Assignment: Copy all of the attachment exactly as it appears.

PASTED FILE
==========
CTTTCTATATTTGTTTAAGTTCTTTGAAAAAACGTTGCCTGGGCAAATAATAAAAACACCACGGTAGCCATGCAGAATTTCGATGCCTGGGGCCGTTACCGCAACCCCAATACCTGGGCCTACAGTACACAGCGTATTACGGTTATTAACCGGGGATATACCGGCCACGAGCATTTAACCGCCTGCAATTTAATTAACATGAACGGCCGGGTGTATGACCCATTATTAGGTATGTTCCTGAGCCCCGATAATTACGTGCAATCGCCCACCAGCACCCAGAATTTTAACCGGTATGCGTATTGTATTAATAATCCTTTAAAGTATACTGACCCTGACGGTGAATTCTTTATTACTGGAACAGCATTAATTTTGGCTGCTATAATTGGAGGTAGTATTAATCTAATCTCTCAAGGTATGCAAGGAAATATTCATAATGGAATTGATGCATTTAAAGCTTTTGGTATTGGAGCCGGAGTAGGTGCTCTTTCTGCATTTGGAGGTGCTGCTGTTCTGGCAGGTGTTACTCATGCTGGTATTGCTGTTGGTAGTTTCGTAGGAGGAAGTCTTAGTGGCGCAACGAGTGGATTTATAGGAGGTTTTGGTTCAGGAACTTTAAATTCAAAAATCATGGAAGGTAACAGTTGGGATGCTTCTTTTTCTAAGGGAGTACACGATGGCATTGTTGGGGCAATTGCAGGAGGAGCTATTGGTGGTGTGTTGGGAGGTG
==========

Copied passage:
CTTTCTATATTTGTTTAAGTTCTTTGAAAAAACGTTGCCTGGGCAAATAATAAAAACACCACGGTAGCCATGCAGAATTTCGATGCCTGGGGCCGTTACCGCAACCCCAATACCTGGGCCTACAGTACACAGCGTATTACGGTTATTAACCGGGGATATACCGGCCACGAGCATTTAACCGCCTGCAATTTAATTAACATGAACGGCCGGGTGTATGACCCATTATTAGGTATGTTCCTGAGCCCCGATAATTACGTGCAATCGCCCACCAGCACCCAGAATTTTAACCGGTATGCGTATTGTATTAATAATCCTTTAAAGTATACTGACCCTGACGGTGAATTCTTTATTACTGGAACAGCATTAATTTTGGCTGCTATAATTGGAGGTAGTATTAATCTAATCTCTCAAGGTATGCAAGGAAATATTCATAATGGAATTGATGCATTTAAAGCTTTTGGTATTGGAGCCGGAGTAGGTGCTCTTTCTGCATTTGGAGGTGCTGCTGTTCTGGCAGGTGTTACTCATGCTGGTATTGCTGTTGGTAGTTTCGTAGGAGGAAGTCTTAGTGGCGCAACGAGTGGATTTATAGGAGGTTTTGGTTCAGGAACTTTAAATTCAAAAATCATGGAAGGTAACAGTTGGGATGCTTCTTTTTCTAAGGGAGTACACGATGGCATTGTTGGGGCAATTGCAGGAGGAGCTATTGGTGGTGTGTTGGGAGGTG